« Last Edit: May 29, 2018, 22:22 by tickstock »


SpaceStockFootage

  • Space, Sci-Fi and Astronomy Related Stock Footage

« Reply #17 on: June 01, 2018, 23:45 »
+3
everything I write in this discussion forum is relevant.

True, but everything you write in this discussion forum is relevant to something that is irrelevant to the discussion.

Uncle Pete

  • Great Place by a Great Lake - My Home Port
« Reply #18 on: June 02, 2018, 10:04 »
0
Thank you all for answers. It was unclear for me, is there some "universal" criteria to judge photos you upload. For example I photographed some old building with stone faces on facades, photo gets rejected. Or some statue that gets accepted on some sites, and other rejected because of possible copyright issue.
Like I said earlier it depends on which country you are shooting in.  Castles in Europe may have different protections than you would expect in other parts of the world.  Basically each country/locality can have its own specific rules.  Where was the photo taken (country and was it on private property or somewhere that has entrance tickets for example), who was the creator, when did they make it, when did they die, who owns the building or who manages the property, etc... There are a lot of factors that go into what is acceptable or legal to license.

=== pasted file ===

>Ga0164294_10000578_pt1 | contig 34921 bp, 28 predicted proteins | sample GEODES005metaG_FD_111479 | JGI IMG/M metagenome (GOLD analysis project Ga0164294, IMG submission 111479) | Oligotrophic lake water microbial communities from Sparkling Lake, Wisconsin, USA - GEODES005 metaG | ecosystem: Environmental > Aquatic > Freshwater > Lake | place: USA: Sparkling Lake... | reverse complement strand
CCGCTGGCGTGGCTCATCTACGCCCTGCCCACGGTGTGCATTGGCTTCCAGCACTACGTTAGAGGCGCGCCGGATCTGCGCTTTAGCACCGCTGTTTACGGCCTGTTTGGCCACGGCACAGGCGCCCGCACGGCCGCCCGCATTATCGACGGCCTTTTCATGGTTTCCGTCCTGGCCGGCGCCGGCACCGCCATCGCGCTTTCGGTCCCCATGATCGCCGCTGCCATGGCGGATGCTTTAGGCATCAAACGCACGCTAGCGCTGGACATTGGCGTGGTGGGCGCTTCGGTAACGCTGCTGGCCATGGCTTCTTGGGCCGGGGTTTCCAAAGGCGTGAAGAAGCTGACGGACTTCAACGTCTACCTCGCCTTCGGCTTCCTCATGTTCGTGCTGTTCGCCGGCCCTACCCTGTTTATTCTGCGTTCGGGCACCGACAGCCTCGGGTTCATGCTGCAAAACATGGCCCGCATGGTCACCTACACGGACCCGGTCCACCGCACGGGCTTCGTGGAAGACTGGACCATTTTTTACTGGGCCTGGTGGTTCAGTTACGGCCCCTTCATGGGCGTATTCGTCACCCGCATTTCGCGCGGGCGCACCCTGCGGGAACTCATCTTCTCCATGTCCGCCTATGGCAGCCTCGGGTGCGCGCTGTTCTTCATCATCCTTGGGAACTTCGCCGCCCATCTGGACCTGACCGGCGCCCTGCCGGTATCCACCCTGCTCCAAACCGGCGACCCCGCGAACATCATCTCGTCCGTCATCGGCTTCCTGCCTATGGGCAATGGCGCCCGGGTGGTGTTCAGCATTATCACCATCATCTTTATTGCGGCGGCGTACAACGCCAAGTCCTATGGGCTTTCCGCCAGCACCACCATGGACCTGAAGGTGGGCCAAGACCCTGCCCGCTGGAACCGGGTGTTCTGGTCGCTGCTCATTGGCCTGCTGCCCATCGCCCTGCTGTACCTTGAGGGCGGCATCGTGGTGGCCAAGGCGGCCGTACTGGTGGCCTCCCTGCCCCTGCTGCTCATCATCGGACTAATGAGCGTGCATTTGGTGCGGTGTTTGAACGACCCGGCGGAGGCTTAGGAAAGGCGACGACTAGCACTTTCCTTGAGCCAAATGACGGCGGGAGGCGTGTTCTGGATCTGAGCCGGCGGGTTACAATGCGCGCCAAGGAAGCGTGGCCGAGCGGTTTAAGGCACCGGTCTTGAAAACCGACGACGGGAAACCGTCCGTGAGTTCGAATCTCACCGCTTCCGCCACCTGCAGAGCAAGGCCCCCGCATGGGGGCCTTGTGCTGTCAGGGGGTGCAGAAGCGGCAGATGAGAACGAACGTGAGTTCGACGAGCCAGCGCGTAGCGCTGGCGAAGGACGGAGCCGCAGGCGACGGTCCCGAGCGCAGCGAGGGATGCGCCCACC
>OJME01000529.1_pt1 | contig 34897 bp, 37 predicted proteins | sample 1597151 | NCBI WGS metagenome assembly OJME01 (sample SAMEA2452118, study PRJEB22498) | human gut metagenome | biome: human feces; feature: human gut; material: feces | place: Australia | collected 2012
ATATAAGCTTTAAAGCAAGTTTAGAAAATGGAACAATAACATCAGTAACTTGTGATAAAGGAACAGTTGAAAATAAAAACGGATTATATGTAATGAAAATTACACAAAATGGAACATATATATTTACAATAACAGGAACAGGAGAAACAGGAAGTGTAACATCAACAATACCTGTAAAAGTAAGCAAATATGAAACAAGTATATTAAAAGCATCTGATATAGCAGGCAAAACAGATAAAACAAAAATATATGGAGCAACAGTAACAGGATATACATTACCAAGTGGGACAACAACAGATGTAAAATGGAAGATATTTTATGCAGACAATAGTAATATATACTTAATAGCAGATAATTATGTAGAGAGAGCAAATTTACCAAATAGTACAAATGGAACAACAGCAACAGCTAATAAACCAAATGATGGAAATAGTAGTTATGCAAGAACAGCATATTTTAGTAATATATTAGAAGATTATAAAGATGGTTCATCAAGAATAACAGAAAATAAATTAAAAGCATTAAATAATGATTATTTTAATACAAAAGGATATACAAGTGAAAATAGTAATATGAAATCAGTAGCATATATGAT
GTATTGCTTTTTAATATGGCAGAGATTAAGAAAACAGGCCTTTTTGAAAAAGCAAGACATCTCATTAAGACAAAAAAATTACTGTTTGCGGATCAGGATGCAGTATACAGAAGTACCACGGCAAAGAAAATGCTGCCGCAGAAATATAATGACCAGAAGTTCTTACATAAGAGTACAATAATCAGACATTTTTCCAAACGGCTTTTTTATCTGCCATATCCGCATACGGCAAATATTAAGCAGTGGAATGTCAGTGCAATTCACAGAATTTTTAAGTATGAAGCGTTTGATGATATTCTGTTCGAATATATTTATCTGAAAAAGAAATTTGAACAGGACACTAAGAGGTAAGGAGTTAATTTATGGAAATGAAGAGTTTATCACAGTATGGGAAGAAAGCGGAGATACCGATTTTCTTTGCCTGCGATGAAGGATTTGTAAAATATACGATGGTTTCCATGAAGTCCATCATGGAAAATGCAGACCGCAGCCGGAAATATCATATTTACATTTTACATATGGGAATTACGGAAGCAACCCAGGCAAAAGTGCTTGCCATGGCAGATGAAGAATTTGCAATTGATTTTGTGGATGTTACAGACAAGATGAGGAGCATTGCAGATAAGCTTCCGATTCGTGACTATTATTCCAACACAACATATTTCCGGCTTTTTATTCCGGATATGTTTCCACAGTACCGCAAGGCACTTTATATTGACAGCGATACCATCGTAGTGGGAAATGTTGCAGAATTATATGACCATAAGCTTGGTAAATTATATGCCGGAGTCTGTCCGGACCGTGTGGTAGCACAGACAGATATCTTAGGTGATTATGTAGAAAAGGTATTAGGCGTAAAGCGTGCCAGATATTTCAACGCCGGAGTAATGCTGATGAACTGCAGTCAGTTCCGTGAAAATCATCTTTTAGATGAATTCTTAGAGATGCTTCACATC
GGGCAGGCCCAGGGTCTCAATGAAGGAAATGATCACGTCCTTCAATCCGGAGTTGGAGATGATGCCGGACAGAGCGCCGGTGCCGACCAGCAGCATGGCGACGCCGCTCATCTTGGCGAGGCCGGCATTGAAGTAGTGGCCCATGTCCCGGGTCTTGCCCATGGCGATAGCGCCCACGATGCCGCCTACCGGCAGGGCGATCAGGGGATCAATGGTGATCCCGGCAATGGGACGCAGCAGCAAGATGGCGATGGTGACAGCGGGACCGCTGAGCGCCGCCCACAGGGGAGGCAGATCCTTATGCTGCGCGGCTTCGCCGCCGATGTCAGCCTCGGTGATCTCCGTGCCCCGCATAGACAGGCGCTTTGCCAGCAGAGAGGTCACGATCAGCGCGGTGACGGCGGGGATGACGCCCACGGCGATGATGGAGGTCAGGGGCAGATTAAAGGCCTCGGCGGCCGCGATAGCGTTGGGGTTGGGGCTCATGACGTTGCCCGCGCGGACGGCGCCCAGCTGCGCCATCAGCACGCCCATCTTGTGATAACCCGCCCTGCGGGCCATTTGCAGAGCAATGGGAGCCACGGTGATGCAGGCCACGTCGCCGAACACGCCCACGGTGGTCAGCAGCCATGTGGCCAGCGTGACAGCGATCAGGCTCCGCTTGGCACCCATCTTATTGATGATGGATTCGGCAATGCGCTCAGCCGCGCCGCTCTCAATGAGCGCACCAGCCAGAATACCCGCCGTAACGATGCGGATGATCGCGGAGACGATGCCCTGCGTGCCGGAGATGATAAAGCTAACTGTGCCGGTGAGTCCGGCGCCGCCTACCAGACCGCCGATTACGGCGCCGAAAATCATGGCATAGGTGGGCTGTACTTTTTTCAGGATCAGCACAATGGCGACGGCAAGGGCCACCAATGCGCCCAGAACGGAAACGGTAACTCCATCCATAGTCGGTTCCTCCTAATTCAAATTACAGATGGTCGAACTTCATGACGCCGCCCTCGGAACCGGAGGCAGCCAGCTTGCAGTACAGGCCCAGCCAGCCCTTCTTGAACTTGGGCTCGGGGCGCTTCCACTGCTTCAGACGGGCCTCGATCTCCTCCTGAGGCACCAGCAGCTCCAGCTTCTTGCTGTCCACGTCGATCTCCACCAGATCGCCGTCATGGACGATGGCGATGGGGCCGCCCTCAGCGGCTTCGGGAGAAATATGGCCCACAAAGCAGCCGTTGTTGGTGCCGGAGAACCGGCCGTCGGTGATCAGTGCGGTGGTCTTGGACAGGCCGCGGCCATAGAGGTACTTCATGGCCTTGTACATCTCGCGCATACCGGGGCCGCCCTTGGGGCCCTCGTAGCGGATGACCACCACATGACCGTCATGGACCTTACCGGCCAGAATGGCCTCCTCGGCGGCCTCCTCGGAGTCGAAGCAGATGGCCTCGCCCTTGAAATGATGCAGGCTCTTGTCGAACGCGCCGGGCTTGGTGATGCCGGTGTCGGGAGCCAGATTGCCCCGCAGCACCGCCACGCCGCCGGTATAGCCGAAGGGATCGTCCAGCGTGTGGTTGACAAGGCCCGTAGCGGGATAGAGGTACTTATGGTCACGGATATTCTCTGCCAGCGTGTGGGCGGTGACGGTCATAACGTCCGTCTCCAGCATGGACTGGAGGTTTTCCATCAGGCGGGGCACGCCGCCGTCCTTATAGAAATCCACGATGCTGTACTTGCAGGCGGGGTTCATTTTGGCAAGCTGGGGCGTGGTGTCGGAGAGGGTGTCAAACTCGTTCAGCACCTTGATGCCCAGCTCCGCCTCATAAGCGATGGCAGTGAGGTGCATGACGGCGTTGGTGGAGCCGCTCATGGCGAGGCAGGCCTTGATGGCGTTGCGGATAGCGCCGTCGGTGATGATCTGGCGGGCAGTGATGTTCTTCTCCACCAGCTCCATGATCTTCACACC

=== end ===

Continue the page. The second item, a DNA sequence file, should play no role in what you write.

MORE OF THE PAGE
unnonimus, US laws aren't the only ones relevant here.

Correct Tick, and for those reasons and more, there is no universal answer which is what the OP was asking. All depends on the agency, what they wish to take or not, the laws are far to varied to have a universal world legal answer. Plus what's legal in one country isn't in another. I think the agencies that don't take easy right of panorama shots, are just being cautious.

The other answer, just make them Editorial, is fine, but what's the use of having a photo available with an unusable license. Good if the idea is "how many images do I have", not how many sales can I get from some effort.

Envato ElementsMicrostock Insider

 

Related Topics

  Subject / Started by Replies Last post
1 Replies
1831 Views
Last post July 28, 2008, 15:11
by stokfoto
7 Replies
2755 Views
Last post April 08, 2011, 10:24
by steheap
18 Replies
3667 Views
Last post April 30, 2012, 13:24
by tab62
3 Replies
1273 Views
Last post August 30, 2014, 03:44
by Beppe Grillo
2 Replies
1747 Views
Last post May 07, 2015, 03:31
by azyr

Sponsors

Microstock Poll Results

Sponsors

Envato Elements